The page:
Looking for out-of-print perfume titles in secondhand bookstores can be like searching for a needle in a haystack, meanwhile. If you’re in a hurry, we generally recommend abebooks.com, which links thousands of secondhand bookstores around the world, while Amazon can be a source for remaindered books.

Our Christmas gift for you: a FREE copy of The Scented Letter Magazine!

‘Tis the season and all that, so we would love to brighten up your winter days by giving everyone a FREE gift of our multi award-winning magazine, The Scented Letter!

The Perfume Society‘s The Scented Letter features our annual 19-page scented gift extravaganza, with a beautiful Venetian theme. In fact, we travelled to that city to research its fascinating scented heritage, from 1,000 years ago to today. Because despite being almost written out of the perfume history books, this unique city is once again reclaiming its rightful place in the fragrant universe.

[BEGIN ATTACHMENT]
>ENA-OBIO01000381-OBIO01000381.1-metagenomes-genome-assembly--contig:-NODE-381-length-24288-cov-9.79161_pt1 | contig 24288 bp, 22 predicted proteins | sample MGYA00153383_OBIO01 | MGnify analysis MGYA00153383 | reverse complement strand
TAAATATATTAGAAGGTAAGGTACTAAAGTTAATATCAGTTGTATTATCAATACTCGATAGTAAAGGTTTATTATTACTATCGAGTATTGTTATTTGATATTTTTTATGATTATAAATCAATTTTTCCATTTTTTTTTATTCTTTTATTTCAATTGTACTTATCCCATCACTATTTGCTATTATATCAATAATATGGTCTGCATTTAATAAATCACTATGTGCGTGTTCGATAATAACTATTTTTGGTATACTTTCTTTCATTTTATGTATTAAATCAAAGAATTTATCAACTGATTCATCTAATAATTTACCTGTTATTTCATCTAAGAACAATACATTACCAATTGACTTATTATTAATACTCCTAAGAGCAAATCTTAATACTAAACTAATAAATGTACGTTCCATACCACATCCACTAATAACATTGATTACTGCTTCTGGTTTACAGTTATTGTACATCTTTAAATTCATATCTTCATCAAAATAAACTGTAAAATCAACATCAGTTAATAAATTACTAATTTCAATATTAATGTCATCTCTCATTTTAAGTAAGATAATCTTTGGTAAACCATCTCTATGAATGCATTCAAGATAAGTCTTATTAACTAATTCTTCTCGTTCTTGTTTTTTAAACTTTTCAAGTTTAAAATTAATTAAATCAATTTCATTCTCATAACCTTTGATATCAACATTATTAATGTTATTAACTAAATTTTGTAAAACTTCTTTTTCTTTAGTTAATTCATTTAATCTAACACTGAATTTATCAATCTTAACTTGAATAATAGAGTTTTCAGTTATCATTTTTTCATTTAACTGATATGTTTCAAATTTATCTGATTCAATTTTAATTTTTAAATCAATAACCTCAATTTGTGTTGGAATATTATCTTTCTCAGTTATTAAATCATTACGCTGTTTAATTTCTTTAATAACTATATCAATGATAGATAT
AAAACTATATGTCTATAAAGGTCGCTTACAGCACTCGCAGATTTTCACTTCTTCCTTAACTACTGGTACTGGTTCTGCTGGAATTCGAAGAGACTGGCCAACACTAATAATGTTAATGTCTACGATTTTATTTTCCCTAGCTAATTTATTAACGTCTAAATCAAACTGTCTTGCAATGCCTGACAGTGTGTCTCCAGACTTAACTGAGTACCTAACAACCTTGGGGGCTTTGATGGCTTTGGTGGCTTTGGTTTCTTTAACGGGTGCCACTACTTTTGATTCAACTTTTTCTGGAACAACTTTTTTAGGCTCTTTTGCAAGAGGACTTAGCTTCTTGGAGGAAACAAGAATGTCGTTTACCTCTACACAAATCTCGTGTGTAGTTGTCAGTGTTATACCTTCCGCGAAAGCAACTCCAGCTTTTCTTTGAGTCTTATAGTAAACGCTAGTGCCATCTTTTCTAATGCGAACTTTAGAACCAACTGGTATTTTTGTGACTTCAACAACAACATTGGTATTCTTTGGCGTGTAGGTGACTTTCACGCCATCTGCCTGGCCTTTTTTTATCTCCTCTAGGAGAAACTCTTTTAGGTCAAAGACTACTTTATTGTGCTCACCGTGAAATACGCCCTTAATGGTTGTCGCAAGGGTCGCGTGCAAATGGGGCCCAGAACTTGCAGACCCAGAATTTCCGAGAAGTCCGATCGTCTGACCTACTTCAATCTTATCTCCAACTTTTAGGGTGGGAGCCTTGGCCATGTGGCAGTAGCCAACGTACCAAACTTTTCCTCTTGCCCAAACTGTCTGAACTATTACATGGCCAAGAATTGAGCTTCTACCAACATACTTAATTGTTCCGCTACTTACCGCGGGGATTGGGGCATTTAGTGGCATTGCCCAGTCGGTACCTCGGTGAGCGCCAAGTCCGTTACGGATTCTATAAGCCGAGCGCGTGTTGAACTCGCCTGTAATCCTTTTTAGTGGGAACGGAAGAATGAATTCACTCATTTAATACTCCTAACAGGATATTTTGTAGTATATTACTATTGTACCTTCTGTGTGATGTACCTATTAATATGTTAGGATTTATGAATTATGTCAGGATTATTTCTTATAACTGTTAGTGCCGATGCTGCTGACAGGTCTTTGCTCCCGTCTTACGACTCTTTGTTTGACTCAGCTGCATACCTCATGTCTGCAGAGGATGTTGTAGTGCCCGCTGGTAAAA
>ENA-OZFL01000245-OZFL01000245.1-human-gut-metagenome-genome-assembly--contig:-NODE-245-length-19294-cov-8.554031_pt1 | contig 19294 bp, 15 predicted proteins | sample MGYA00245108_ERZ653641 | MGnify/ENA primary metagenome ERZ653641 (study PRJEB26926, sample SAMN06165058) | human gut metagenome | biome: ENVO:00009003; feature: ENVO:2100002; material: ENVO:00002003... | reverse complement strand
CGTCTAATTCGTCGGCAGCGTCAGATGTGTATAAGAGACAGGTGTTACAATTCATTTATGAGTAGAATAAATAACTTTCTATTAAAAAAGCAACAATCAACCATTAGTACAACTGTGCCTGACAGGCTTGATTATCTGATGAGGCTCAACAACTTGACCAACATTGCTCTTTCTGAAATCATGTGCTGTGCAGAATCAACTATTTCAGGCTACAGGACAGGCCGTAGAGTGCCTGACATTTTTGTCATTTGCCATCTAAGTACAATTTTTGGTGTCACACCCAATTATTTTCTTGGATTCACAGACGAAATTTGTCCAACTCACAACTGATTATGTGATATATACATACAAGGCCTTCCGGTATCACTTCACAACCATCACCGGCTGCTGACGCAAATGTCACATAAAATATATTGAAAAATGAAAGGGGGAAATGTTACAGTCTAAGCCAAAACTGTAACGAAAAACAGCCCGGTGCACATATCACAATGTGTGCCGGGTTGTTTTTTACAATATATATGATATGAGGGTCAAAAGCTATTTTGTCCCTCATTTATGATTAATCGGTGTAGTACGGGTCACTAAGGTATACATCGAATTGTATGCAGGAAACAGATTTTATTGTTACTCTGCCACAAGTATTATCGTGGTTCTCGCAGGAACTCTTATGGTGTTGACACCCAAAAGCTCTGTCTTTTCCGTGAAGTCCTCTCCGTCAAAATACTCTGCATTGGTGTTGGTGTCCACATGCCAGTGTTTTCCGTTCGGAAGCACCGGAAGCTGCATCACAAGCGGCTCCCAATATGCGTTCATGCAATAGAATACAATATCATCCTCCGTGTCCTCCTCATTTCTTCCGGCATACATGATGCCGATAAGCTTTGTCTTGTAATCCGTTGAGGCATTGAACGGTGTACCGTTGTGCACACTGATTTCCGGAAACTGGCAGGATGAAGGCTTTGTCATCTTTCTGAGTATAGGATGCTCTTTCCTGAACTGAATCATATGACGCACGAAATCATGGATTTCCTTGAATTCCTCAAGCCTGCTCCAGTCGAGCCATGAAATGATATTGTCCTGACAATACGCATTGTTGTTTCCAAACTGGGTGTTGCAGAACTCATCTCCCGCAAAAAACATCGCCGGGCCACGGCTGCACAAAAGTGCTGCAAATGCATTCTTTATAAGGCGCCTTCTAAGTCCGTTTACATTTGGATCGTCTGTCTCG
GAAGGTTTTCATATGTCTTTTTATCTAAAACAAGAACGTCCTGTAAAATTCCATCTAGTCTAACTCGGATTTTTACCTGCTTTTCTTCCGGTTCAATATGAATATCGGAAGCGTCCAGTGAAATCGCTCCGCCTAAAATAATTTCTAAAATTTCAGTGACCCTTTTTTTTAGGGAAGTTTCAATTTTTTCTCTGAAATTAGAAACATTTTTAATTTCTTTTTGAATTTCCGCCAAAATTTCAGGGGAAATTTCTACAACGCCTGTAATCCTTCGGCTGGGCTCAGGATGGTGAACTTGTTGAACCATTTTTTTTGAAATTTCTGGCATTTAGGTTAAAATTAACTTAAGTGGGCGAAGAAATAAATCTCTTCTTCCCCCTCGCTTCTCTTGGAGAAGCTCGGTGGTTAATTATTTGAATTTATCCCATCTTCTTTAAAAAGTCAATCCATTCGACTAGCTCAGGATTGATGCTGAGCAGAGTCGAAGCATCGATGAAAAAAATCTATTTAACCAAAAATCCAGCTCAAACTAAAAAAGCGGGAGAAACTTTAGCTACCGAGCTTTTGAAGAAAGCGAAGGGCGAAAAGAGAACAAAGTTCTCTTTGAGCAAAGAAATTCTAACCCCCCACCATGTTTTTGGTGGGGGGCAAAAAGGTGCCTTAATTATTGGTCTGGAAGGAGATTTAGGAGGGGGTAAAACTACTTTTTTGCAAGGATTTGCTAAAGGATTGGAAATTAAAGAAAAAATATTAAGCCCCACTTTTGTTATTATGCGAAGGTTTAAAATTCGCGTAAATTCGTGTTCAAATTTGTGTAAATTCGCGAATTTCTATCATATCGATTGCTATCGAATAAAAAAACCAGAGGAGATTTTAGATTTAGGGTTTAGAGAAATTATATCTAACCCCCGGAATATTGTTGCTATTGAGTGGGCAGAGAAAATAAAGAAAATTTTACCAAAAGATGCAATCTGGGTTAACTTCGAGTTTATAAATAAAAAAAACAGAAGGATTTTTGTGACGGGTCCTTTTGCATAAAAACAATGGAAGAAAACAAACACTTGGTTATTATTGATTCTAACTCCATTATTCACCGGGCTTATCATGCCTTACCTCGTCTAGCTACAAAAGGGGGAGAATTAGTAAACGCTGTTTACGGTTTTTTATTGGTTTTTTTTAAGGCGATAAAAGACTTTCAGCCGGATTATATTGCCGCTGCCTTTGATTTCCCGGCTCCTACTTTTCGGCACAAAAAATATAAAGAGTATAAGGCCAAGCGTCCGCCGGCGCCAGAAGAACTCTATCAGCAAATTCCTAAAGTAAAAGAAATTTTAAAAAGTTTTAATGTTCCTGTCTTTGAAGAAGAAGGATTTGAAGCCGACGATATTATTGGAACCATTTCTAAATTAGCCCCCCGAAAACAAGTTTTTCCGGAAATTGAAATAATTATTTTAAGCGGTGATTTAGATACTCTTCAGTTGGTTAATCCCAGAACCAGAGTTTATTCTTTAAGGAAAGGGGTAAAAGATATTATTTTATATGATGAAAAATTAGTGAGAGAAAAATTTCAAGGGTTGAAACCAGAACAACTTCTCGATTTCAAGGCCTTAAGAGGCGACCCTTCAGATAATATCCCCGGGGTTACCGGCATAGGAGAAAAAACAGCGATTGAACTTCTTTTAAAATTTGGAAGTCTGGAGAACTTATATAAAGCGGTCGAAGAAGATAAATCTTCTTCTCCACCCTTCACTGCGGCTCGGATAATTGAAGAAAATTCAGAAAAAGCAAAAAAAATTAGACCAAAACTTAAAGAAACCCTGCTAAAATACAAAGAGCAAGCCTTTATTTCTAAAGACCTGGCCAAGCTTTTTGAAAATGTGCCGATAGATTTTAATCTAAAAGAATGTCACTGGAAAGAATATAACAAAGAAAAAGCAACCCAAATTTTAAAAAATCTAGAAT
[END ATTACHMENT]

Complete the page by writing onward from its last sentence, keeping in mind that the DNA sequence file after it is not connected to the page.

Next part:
For this 60-page issue of our Jasmine Award-winning magazine The Scented Letter we travelled to Venice to explore its fascinating scented heritage. Almost written out of the perfume history books, this unique city is once again reclaiming its rightful place in the fragrant universe. And is there a more romantic place to go scent-shopping, at Christmas or indeed any other time of year…? We think not.

Scroll down for a preview, or click here to read your full copy of A Venetian Christmas right away…!

• Bellissima! This seasonal edition also features our annual perfume gift guide extravaganza. Across 19 pages, we hand-picked perfect scented gifts for everyone on your list, whatever your budget

• For our cover story, Venice’s Perfumed Past, Jo Fairley follows Venice’s spice routes back in time – from 1,000 years ago, right up to today